“We stormed every classroom, inscribed our slogans on the blackboard . . . Never had mayhem brought more peace. All our lives we had been taught the virtues of behaving, and now we were discovering the importance of misbehaving. Too much fear had tainted our days. Too many afternoons had passed in silence, listening to a fanatic’s diatribes. We were rebelling because we were not evil, we had not sinned, and we knew nothing of the apocalypse. . . . This was 1979, the year that showed us we could make our own destinies. We were rebelling because rebelling was all we could do to quell the rage in our teenage veins. Together as girls we found the courage we had been told was not in us.” In Journey from the Land of No Roya Hakakian recalls her childhood and adolescence in prerevolutionary Iran with candor and verve. The result is a beautifully written coming-of-age story about one deeply intelligent and perceptive girl’s attempt to ﬁnd an authentic voice of her own at a time of cultural closing and repression. Remarkably, she manages to re-create a time and place dominated by religious fanaticism, violence, and fear with an open heart and often with great humor. Hakakian was twelve years old in 1979 when the revolution swept through Tehran. The daughter of an esteemed poet, she grew up in a household that hummed with intellectual life. Family gatherings were punctuated by witty, satirical exchanges and spontaneous recitations of poetry. But the Hakakians were also part of the very small Jewish population in Iran who witnessed the iron fist of the Islamic fundamentalists increasingly tightening its grip. It is with the innocent confusion of youth that Roya describes her discovery of a swastika—“a plus sign gone awry, a dark reptile with four hungry claws”—painted on the wall near her home. As a schoolgirl she watched as friends accused of reading blasphemous books were escorted from class by Islamic Society guards, never to return. Only much later did Roya learn that she was spared a similar fate because her teacher admired her writing. Hakakian relates in the most poignant, and at times painful, ways what life was like for women after the country fell into the hands of Islamic fundamentalists who had declared an insidious war against them, but we see it all through the eyes of a strong, youthful optimist who somehow came up in the world believing that she was different, knowing she was special. At her loneliest, Roya discovers the consolations of writing while sitting on the rooftop of her house late at night. There, “pen in hand, I led my own chorus of words, with a melody of my own making.” And she discovers the craft that would ultimately enable her to find her own voice and become her own person. A wonderfully evocative story, Journey from the Land of No reveals an Iran most readers have not encountered and marks the debut of a stunning new talent. From the Hardcover edition.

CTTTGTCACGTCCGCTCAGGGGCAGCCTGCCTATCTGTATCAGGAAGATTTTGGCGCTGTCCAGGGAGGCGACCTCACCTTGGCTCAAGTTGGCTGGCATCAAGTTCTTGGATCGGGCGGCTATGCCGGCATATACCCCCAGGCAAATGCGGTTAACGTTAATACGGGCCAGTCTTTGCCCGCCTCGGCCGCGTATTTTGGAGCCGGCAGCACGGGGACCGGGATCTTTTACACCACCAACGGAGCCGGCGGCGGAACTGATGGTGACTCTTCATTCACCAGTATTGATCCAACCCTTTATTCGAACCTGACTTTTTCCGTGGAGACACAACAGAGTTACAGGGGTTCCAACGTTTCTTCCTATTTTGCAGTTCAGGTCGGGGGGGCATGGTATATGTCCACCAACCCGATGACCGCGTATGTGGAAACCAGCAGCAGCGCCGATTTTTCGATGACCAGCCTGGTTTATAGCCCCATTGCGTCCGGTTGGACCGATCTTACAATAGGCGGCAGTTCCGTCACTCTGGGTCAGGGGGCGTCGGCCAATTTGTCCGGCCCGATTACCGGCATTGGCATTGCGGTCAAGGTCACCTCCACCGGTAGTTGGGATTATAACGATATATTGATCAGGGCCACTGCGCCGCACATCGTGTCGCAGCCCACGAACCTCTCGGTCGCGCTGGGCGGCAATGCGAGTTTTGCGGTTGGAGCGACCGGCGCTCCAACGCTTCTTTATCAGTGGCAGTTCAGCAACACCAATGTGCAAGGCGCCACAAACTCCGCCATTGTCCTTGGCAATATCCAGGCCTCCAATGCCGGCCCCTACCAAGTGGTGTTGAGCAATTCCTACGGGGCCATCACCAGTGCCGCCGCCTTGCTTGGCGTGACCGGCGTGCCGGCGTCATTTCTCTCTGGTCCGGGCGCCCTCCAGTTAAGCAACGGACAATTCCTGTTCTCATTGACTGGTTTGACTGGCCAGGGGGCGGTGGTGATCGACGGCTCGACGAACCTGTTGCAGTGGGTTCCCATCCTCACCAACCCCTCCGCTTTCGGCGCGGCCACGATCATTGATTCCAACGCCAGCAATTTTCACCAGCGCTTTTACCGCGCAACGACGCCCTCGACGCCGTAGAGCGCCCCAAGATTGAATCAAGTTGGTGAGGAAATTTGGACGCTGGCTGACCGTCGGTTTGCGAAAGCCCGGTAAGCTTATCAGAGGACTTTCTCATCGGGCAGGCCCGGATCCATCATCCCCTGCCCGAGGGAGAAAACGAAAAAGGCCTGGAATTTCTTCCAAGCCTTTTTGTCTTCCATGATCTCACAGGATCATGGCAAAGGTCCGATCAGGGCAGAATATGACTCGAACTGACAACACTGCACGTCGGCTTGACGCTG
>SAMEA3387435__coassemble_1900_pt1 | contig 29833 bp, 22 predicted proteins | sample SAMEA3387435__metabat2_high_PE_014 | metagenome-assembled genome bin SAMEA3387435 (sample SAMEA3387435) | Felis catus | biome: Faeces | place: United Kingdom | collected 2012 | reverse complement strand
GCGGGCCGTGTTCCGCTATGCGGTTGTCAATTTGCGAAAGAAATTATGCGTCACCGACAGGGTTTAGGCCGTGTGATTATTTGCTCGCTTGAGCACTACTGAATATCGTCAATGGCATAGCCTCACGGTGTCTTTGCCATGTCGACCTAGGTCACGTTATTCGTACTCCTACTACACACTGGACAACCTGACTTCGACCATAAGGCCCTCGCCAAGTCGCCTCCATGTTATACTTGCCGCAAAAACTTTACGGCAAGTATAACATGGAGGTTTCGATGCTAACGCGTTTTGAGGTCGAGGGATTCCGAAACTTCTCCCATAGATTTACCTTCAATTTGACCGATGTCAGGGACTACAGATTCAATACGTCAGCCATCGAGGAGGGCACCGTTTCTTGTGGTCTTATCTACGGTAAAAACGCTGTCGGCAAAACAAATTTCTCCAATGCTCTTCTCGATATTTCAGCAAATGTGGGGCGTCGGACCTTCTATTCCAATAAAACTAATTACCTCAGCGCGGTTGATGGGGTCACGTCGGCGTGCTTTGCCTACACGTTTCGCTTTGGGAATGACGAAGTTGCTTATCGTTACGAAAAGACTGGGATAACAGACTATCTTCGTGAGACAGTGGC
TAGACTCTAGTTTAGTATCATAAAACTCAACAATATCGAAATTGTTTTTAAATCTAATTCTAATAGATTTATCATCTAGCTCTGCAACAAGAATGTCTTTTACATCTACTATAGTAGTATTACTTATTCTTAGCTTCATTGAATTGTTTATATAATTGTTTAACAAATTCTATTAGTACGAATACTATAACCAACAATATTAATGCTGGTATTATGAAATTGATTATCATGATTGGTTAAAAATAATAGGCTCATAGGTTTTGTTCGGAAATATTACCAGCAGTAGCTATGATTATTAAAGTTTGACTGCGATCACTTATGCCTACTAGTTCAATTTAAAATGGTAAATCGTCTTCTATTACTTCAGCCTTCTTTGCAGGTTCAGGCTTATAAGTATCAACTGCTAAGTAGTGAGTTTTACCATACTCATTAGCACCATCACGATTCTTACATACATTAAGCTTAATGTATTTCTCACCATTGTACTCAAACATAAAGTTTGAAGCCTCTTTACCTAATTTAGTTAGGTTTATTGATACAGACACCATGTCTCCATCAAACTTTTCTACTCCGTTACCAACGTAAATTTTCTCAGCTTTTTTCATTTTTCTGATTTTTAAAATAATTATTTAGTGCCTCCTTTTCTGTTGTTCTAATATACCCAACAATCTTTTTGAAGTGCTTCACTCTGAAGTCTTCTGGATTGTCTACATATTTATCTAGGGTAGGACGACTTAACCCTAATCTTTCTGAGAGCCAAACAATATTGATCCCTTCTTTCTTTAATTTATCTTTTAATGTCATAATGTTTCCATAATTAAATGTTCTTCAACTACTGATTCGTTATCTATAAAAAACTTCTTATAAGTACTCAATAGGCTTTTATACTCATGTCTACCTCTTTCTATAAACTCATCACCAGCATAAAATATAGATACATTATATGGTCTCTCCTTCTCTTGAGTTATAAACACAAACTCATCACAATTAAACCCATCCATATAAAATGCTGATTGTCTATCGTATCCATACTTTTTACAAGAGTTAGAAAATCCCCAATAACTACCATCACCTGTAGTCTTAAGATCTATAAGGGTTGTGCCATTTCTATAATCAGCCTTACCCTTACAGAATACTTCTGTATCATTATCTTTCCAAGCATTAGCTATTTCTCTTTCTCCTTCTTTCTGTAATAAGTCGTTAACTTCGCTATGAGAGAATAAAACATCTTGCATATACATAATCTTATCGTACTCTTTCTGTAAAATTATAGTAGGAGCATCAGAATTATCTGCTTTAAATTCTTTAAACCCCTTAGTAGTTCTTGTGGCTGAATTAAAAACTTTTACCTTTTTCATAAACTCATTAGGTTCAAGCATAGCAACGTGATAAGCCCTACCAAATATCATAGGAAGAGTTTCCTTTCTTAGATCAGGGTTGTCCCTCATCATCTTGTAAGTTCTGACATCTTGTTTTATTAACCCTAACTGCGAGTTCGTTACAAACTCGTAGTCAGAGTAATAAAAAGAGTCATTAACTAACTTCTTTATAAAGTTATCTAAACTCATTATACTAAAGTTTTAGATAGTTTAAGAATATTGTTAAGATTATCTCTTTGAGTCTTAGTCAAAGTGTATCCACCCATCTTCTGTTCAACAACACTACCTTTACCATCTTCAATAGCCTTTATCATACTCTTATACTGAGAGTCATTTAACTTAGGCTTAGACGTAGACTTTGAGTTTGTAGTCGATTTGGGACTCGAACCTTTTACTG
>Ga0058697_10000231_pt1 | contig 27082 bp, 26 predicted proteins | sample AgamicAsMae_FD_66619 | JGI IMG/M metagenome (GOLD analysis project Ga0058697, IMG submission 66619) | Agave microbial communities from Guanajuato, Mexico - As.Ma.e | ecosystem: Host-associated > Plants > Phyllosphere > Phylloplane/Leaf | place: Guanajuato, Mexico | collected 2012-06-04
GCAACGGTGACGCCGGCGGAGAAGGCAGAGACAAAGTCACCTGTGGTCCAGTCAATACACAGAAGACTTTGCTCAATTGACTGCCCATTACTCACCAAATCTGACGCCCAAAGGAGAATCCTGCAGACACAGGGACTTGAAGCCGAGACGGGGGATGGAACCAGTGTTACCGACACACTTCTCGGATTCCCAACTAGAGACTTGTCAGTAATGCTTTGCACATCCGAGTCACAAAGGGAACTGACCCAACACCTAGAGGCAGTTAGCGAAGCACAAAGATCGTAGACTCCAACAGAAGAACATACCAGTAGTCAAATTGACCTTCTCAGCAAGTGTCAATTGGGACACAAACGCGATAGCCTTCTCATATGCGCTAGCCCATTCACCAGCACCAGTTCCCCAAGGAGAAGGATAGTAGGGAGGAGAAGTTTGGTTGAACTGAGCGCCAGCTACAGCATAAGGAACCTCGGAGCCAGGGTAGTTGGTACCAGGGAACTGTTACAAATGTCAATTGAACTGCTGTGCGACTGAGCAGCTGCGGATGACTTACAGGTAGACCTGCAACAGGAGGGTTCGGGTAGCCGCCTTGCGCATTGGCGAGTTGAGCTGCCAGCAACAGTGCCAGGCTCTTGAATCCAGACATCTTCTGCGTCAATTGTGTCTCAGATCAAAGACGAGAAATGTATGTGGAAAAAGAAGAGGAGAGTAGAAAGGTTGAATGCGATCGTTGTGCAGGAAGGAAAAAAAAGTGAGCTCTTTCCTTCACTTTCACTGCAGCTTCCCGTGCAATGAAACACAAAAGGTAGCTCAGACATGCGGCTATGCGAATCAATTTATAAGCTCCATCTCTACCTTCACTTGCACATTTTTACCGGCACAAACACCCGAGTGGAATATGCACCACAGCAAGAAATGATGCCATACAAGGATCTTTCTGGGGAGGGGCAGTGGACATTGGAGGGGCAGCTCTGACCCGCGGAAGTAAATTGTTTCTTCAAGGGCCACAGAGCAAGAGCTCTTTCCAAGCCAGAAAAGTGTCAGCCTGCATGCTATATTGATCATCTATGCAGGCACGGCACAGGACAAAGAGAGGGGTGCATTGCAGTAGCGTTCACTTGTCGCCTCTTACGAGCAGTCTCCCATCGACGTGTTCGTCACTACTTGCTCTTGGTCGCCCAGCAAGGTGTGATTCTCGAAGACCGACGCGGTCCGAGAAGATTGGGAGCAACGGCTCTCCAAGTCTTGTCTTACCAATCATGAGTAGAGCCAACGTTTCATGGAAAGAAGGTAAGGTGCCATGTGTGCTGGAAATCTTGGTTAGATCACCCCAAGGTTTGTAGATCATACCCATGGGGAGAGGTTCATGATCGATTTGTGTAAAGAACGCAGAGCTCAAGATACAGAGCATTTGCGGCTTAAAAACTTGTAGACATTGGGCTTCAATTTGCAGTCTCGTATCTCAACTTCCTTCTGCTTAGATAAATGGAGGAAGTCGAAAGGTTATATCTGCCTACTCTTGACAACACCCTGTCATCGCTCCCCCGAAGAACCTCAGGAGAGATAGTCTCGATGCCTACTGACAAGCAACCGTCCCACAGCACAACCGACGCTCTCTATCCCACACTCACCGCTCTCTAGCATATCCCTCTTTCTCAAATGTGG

An Iranian-American poet recounts her life as a daughter of Jewish parents growing up in Tehran, during which she witnessed the impact of the Ayatollah Khomeyni's return to the nation and contemplated political asylum. 40,000 first printing.
Growing up on the far side of Boston in Dorchester, Joseph Sullivan could never have imagined the career he eventually had. But with his parents’ encouragement he studied at Boston Latin School and Tufts and Georgetown Universities and entered an increasingly diverse Foreign Service. His thirty-eight-year career included assignments in Mexico, post-revolution Portugal, Israel, Cuba, South Lebanon, Angola, and Zimbabwe. These countries shared common features of excitement, uncertainty, fascinating cultures, and people. In Washington, Ambassador Sullivan worked on controversial policy issues in Central America and Haiti. This book recounts Joe Sullivan’s story in interview form. As a senior diplomat, Joseph Sullivan rose to the positions of ambassador to Zimbabwe and to Angola, chief of the U.S. mission in Havana, Cuba, and deputy assistant secretary for Latin America. He chaired the Israel-Lebanon Monitoring Group and was Special Haiti Coordinator. Ambassador Sullivan is a Career Minister and won two Presidential Distinguished Service Awards. He assembled and edited the book, Embassies Under Siege and published articles in “Orbis” and “The Diplomatic Record.” Joseph Sullivan also served at Georgetown and Tulane Universities. While at Tulane, he coordinated international aspects of the U.S. response to Hurricane Katrina. He has two sons, Patrick and Sean.